What are the biggest challenges facing your sector right now?
There are always challenges facing consulting but we should be good at adapting to these given that managing change is what we are all about.
At the present time all the chat (no pun intended) is about AI and all the ways that new AI products can deliver efficiencies in terms of research, data analysis, report design & production etc.
My personal view is that – as a sector – we are still discovering the potential and, as individual firms, discovering what can help differentiate us from our competitors.
Clients don’t buy products or services from consulting firms (it may look like that in their procurement documents) but they are actually seeking capability, creativity and delivery confidence. Our biggest challenge is therefore designing and delivering solutions that address these needs and, going forward, that will include the use of AI.
How do you keep your team motivated despite conflicts and obstacles?
I am very fortunate and work with a great team; both permanent team members and associates who we regard as extended AAB Consulting family members.
I think COVID was a big obstacle for most businesses in terms of motivation and we were no exception. Our response was to tune up our care and wellbeing activities (note – tune up not turn on).
I believe we are good at looking after our team members. Our first company value is ‘Not letting each other down’ and that means being there to support each other when client work or sales activities are tough. Consulting tends to attract motivated and self-starting individuals but we can’t be ‘on’ all the time so the key for us in terms of motivation is to be alert to those times when team members need support and to wrap the warmth of the business around them.
Who do you look up to for inspiration or mentorship?
That’s a great question. I try and avoid ‘looking up’ to be honest as that suggests you can only be inspired by more senior people and, to be honest, that isn’t always the case. I am inspired by people who have a service ethos; particularly when it is accompanied by passion, energy and generosity of spirit.
I am also inspired by creative people – I have huge admiration for all aspects of the Arts because I am hopeless at any form of creative expression. I have been very fortunate over my career to be inspired and mentored by many people so try to pay that forward as much as I can.
Oh, and if I don’t mention Mark Bell (my work partner-in-crime) he will be annoyed. In all seriousness, Mark is an amazing colleague and close friend and I cannot imagine doing this job without him.
How do you generate great ideas in your organisation?
We are never short of ideas – it comes with the job I guess.
Sometimes ideas come from client work when we realise we could deliver differently or there are new insights that need to be developed and shared. Sometimes they come from team sessions where we take time out just to think about the challenges our clients are facing and how we could respond. Equally, they may come from a random encounter – something we have read or watched or a chat – completely unrelated to work.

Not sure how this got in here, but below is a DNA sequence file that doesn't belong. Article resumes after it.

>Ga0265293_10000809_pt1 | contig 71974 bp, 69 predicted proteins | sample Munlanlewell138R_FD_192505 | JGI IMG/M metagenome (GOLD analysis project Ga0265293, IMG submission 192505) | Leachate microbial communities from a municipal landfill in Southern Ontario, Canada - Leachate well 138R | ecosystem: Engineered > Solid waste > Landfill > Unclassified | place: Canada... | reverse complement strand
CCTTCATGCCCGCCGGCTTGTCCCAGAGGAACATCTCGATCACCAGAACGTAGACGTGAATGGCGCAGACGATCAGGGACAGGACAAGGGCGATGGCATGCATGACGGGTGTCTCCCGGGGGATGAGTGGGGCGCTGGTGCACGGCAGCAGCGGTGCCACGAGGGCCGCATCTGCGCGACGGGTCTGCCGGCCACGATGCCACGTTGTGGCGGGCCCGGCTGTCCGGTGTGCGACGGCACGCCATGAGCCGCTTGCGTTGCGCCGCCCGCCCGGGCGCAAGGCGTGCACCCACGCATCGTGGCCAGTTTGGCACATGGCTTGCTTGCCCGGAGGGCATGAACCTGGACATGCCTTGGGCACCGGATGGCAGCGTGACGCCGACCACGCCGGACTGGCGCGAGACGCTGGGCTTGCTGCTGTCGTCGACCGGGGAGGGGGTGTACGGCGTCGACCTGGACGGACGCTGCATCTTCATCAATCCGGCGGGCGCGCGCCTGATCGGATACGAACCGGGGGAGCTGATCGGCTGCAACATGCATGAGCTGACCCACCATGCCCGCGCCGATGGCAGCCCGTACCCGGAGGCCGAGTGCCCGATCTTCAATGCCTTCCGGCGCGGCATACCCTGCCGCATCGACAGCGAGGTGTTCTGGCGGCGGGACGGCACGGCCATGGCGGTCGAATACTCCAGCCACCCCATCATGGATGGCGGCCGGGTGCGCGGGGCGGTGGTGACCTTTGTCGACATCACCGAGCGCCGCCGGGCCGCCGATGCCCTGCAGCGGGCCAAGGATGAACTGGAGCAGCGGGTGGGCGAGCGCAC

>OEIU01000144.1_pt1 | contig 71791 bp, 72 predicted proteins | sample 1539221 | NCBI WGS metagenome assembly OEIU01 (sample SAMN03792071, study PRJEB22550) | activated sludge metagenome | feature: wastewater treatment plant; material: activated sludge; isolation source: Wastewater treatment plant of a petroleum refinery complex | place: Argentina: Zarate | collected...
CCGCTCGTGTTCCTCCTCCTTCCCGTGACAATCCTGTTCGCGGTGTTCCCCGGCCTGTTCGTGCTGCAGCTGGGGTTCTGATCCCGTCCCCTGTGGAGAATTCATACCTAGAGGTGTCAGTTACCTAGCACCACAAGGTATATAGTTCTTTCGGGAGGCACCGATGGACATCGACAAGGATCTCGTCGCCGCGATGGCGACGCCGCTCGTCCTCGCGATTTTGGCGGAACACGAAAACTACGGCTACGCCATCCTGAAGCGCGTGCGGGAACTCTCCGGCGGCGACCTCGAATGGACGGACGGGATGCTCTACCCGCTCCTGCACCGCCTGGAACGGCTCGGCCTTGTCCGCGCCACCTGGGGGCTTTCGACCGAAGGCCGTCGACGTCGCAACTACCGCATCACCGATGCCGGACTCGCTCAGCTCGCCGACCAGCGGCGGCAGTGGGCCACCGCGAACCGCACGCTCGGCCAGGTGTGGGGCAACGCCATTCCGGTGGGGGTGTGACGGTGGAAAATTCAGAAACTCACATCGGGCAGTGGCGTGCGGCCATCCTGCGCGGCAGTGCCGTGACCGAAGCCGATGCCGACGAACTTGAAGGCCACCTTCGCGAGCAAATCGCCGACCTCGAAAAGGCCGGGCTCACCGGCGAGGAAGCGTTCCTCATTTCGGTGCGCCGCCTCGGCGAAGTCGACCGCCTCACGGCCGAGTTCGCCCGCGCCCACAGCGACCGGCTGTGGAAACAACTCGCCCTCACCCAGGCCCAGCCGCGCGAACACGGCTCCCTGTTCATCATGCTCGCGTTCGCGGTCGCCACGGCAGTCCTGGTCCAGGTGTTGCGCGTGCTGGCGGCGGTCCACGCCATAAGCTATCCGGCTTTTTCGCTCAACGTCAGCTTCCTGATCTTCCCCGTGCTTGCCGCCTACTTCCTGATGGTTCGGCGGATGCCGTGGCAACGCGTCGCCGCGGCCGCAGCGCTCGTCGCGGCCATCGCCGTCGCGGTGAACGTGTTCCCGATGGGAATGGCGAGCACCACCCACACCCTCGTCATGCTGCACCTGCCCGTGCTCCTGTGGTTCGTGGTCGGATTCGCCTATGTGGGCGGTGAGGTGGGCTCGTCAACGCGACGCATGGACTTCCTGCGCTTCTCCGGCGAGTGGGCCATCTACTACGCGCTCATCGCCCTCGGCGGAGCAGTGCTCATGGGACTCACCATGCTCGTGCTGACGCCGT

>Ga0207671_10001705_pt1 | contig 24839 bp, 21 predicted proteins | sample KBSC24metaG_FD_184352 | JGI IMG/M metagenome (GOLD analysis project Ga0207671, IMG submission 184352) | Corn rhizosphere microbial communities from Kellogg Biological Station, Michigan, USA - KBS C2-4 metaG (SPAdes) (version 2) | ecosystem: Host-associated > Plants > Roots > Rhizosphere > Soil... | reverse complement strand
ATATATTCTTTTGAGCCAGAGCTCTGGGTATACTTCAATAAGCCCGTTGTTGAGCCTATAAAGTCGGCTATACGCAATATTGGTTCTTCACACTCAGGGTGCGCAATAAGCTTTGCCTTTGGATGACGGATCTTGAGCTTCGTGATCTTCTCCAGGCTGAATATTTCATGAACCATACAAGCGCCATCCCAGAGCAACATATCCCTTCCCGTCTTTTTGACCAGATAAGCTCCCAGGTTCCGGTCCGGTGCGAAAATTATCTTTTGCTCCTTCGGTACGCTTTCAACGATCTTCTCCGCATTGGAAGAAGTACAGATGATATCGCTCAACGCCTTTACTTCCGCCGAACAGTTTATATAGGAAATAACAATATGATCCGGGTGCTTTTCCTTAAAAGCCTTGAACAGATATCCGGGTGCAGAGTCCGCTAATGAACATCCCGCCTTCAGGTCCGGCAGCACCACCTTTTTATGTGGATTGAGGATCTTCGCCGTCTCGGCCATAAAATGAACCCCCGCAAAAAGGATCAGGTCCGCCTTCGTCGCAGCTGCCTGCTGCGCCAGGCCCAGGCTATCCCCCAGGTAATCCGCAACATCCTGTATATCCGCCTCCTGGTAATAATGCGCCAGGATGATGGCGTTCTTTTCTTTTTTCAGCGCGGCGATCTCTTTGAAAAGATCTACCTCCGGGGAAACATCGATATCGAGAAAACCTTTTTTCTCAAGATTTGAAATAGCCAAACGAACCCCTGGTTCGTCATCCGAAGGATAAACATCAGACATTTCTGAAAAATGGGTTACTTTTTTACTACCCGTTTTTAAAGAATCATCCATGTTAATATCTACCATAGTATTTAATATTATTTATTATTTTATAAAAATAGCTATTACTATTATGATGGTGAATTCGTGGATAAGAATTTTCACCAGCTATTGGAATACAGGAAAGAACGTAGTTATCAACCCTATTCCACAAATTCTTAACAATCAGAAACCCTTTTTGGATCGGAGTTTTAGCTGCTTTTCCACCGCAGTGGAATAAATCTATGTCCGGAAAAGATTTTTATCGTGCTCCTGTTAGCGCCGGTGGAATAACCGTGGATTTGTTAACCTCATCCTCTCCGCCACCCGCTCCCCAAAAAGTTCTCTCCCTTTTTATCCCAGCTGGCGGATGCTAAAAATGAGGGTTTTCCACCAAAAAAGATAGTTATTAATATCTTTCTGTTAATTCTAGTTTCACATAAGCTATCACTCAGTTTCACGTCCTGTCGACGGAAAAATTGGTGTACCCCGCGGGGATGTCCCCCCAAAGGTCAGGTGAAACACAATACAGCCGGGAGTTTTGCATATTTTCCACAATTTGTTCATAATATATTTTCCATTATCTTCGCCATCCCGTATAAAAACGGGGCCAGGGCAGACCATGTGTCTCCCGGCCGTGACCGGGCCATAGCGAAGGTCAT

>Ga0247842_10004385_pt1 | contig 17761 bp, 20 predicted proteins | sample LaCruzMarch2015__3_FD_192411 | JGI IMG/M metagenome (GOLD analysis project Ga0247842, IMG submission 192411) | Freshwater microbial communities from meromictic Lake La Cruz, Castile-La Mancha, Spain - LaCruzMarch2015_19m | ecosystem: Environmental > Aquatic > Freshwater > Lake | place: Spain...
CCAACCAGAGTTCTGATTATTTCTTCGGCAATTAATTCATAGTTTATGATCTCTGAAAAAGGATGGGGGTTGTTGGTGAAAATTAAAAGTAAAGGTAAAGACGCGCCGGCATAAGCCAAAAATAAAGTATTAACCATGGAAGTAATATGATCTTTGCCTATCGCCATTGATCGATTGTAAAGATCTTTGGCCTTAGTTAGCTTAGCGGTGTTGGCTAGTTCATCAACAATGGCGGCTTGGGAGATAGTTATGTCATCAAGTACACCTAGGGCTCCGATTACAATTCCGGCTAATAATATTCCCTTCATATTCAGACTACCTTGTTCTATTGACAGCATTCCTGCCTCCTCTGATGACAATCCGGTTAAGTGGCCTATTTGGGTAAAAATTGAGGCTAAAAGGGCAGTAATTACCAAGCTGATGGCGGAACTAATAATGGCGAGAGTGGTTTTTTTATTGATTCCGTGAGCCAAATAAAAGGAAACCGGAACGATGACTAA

Watch this space as we will be launching a new podcast series soon which was stimulated by reading about The Human Library in Denmark.
What makes you most proud?
My answer to this is probably everything and nothing. I guess I should explain that. I think personal pride in achievements or accomplishments can be misplaced as people rarely achieve anything on their own.
I think I have my Gran’s wise words constantly ringing in my ears as she would often say ‘Pride comes before a fall’ so maybe my stance is partly upbringing? So, I am ‘proud’ when I have been a small part of others’ success but would probably more naturally describe it as being delighted or excited for them.
What are the most important traits to look for when you're hiring?
I don’t think these will be any different from most employers – hard-working, adaptable, curious, love of problem-solving and fun.
We have changed our recruitment approach to attract a wider talent pool; potential team members who do not have degrees or who are neurodivergent. Consulting firms need diverse teams so we are working hard to embrace that.
Finally, work is hard so we need team members who will be flexible, relish a challenge and opportunity, as well as support each other in good and bad times. I would be the first to admit we haven’t always got it right but that doesn’t mean our criteria are wrong; it means we are not applying them critically enough.
What’s the most important risk you took and why?
I have two that stand out. At a personal level, having a child. It’s a long story so I’ll just say it was the best risk my husband and I took. We have an amazing daughter who is now a fab adult making her own way in the world and we are learning from her every day.
At work, it was definitely choosing to leave the Civil Service back in 2002. I loved being a civil servant and was energised by the intellect, care and passion of the people I was privileged to work with.
Leaving that to join a consulting firm was a bit scary. Was I good enough? Would I like it? What impact would it have on our family? Twenty-one years on and I may have moved company but I am still in consulting, so I guess it was a risk worth taking.
Talk to Denholm
If you’d like to speak to us about your journey to leadership, growing your team, or even switching careers, please get in touch on 03303 359 818 today. Thank you.